Imaginary buzzings also added to her bewilderment. Her mistress often said to her: “My goodness, how stupid you are!” and she would answer: “Yes, Madame,” and look for something.
The narrow circle of her ideas grew more restricted than it already was; the bellowing of the oxen, the chime of the bells no longer reached her intelligence. All things moved silently, like ghosts. Only one noise penetrated her ears; the parrot’s voice.
As if to divert her mind, he reproduced for her the tick-tack of the spit in the kitchen, the shrill cry of the fish-vendors, the saw of the carpenter who had a shop opposite, and when the door-bell rang, he would imitate Madame Aubain: “Felicite! go to the front door.”
They held conversations together, Loulou repeating the three phrases of his repertory over and over, Felicite replying by words that had no greater meaning, but in which she poured out her feelings. In her isolation, the parrot was almost a son, a love. He climbed upon her fingers, pecked at her lips, clung to her shawl, and when she rocked her head to and fro like a nurse, the big wings of her cap and the wings of the bird flapped in unison. When clouds gathered on the horizon and the thunder rumbled, Loulou would scream, perhaps because he remembered the storms in his native forests. The dripping of the rain would excite him to frenzy; he flapped around, struck the ceiling with his wings, upset everything, and would finally fly into the garden to play. Then he would come back into the room, light on one of the andirons, and hop around in order to get dry.
One morning during the terrible winter of 1837, when she had put him in front of the fire-place on account of the cold, she found him dead in his cage, hanging to the wire bars with his head down. He had probably died of congestion. But she believed that he had been poisoned, and although she had no proofs whatever, her suspicion rested on Fabu.
She wept so sorely that her mistress said: “Why don’t you have him stuffed?”
She asked the advice of the chemist, who had always been kind to the bird.
He wrote to Havre for her. A certain man named Fellacher consented to do the work. But, as the diligence driver often lost parcels entrusted to him, Felicite resolved to take her pet to Honfleur herself.
Leafless apple-trees lined the edges of the road. The ditches were covered with ice. The dogs on the neighbouring farms barked; and Felicite, with her hands beneath her cape, her little black sabots and her basket, trotted along nimbly in the middle of the sidewalk. She crossed the forest, passed by the Haut-Chene, and reached Saint-Gatien.
Behind her, in a cloud of dust and impelled by the steep incline, a mail-coach drawn by galloping horses advanced like a whirlwind. When he saw a woman in the middle of the road, who did not get out of the way, the driver stood up in his seat and shouted to her and so did the postilion, while the four horses, which he could not hold back, accelerated their pace; the two leaders were almost upon her; with a jerk of the reins he threw them to one side, but, furious at the incident, he lifted his big whip and lashed her from her head to her feet with such violence that she fell to the ground unconscious.
Her first thought, when she recovered her senses, was to open the basket. Loulou was unharmed. She felt a sting on her right cheek; when she took her hand away it was red, for the blood was flowing.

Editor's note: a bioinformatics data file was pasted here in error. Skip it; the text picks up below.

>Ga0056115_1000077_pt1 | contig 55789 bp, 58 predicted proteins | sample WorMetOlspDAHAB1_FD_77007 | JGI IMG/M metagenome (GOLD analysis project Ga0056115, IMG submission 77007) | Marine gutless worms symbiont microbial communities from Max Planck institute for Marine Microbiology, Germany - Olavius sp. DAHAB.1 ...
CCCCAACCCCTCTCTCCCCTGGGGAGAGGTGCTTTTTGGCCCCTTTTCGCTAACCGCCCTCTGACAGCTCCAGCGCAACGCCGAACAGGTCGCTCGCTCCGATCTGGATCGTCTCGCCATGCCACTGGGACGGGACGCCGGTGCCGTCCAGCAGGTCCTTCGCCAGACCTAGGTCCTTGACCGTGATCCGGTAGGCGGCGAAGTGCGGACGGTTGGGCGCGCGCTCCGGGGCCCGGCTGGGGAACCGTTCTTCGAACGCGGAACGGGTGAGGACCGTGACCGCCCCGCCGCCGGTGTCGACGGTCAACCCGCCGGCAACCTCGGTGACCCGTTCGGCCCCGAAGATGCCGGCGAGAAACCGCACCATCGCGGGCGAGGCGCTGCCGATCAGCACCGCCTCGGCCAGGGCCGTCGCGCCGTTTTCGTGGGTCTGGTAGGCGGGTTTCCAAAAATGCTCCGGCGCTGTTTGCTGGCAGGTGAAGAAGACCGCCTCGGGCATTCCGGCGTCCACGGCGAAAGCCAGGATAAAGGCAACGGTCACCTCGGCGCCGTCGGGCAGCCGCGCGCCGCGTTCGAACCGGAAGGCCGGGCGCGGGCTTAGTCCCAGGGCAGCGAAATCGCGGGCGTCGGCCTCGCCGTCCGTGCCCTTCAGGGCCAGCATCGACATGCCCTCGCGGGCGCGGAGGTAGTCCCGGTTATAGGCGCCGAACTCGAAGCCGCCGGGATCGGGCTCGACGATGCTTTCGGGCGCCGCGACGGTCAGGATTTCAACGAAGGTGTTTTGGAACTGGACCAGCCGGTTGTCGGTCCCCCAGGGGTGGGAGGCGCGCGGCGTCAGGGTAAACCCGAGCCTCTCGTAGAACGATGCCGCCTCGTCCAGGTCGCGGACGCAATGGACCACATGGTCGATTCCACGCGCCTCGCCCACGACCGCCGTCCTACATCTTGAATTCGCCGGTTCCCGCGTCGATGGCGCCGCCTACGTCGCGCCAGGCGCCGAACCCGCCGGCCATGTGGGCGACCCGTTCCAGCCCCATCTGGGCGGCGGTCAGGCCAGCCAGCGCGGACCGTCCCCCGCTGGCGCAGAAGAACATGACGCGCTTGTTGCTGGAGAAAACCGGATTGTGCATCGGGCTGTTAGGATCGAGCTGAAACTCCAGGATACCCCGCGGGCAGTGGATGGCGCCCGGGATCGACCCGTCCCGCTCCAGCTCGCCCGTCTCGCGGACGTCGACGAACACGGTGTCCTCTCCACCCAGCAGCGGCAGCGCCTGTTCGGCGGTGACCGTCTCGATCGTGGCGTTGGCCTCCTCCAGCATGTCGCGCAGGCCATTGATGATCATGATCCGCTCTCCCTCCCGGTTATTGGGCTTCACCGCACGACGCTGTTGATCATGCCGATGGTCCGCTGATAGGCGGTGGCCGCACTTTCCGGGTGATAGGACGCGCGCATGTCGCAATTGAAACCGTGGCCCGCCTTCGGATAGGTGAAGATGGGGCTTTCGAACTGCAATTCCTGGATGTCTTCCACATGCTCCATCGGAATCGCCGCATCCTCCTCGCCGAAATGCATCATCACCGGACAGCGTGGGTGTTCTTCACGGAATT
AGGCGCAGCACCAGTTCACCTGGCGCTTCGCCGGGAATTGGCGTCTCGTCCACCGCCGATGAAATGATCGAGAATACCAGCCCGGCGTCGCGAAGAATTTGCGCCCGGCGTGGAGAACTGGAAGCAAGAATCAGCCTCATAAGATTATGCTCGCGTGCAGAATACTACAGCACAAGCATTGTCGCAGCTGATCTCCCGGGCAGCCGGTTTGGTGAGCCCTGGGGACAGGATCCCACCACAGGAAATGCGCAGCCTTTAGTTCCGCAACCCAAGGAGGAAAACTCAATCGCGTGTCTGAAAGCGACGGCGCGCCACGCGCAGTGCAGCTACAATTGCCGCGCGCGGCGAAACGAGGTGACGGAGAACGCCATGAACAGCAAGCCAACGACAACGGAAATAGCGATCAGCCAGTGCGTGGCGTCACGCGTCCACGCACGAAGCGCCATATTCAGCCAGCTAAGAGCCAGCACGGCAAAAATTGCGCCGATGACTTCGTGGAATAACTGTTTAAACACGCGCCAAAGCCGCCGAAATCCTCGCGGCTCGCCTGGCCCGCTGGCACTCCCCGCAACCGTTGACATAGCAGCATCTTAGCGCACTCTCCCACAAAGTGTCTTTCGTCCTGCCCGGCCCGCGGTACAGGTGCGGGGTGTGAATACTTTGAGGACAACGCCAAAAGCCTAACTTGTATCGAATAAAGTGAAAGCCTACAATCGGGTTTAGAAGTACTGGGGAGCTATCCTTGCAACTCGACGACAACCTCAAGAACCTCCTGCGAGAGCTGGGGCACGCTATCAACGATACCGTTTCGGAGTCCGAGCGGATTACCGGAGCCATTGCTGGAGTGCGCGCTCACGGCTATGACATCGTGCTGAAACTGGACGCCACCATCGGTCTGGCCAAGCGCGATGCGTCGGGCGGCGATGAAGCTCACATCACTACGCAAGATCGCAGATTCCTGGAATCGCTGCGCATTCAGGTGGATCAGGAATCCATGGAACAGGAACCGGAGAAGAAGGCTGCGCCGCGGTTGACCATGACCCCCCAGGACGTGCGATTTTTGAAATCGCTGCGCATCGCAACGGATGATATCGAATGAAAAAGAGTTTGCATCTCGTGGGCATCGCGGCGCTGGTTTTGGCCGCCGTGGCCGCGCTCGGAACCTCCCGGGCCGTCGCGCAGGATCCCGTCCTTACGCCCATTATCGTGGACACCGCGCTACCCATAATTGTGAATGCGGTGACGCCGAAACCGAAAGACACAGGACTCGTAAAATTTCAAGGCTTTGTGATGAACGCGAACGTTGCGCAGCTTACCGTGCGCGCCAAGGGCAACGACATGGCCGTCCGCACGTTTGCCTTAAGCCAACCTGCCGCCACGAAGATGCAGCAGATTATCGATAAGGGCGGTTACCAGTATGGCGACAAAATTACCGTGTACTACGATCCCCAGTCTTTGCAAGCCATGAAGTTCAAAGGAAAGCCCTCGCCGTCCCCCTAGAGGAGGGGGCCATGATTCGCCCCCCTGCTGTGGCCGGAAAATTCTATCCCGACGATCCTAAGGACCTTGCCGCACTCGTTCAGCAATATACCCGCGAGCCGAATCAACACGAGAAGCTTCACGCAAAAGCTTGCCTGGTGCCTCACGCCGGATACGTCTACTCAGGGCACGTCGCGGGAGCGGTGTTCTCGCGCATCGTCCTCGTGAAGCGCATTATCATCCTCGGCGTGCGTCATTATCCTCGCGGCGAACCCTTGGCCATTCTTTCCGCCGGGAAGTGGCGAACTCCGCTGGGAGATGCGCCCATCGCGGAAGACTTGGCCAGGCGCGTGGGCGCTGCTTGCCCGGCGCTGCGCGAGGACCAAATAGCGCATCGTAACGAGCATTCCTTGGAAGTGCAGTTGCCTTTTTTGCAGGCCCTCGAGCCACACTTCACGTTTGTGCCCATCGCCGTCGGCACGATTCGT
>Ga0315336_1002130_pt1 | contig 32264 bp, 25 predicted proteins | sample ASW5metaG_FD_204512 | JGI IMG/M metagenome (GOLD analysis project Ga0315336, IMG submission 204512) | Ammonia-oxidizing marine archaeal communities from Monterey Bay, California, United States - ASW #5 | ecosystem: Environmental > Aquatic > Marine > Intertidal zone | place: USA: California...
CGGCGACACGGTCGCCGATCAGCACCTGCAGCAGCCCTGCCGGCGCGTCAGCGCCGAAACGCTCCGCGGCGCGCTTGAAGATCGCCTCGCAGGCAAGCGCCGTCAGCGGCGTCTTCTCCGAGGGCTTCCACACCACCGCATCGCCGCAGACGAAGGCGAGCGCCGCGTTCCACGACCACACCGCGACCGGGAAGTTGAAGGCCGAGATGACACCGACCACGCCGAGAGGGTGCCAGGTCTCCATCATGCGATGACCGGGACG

She sat down on a pile of stones, and sopped her cheek with her handkerchief; then she ate a crust of bread she had put in her basket, and consoled herself by looking at the bird.
Arriving at the top of Ecquemanville, she saw the lights of Honfleur shining in the distance like so many stars; further on, the ocean spread out in a confused mass. Then a weakness came over her; the misery of her childhood, the disappointment of her first love, the departure of her nephew, the death of Virginia; all these things came back to her at once, and, rising like a swelling tide in her throat, almost choked her.
Then she wished to speak to the captain of the vessel, and without stating what she was sending, she gave him some instructions.
Fellacher kept the parrot a long time. He always promised that it would be ready for the following week; after six months he announced the shipment of a case, and that was the end of it. Really, it seemed as if Loulou would never come back to his home. “They have stolen him,” thought Felicite.
Finally he arrived, sitting bold upright on a branch which could be screwed into a mahogany pedestal, with his foot in the air, his head on one side, and in his beak a nut which the naturalist, from love of the sumptuous, had gilded. She put him in her room.
This place, to which only a chosen few were admitted, looked like a chapel and a second-hand shop, so filled was it with devotional and heterogeneous things. The door could not be opened easily on account of the presence of a large wardrobe. Opposite the window that looked out into the garden, a bull’s-eye opened on the yard; a table was placed by the cot and held a wash-basin, two combs, and a piece of blue soap in a broken saucer. On the walls were rosaries, medals, a number of Holy Virgins, and a holy-water basin made out of a cocoanut; on the bureau, which was covered with a napkin like an altar, stood the box of shells that Victor had given her; also a watering-can and a balloon, writing-books, the engraved geography and a pair of shoes; on the nail which held the mirror, hung Virginia’s little plush hat! Felicite carried this sort of respect so far that she even kept one of Monsieur’s old coats. All the things which Madame Aubain discarded, Felicite begged for her own room. Thus, she had artificial flowers on the edge of the bureau, and the picture of the Comte d’Artois in the recess of the window. By means of a board, Loulou was set on a portion of the chimney which advanced into the room. Every morning when she awoke, she saw him in the dim light of dawn and recalled bygone days and the smallest details of insignificant actions, without any sense of bitterness or grief.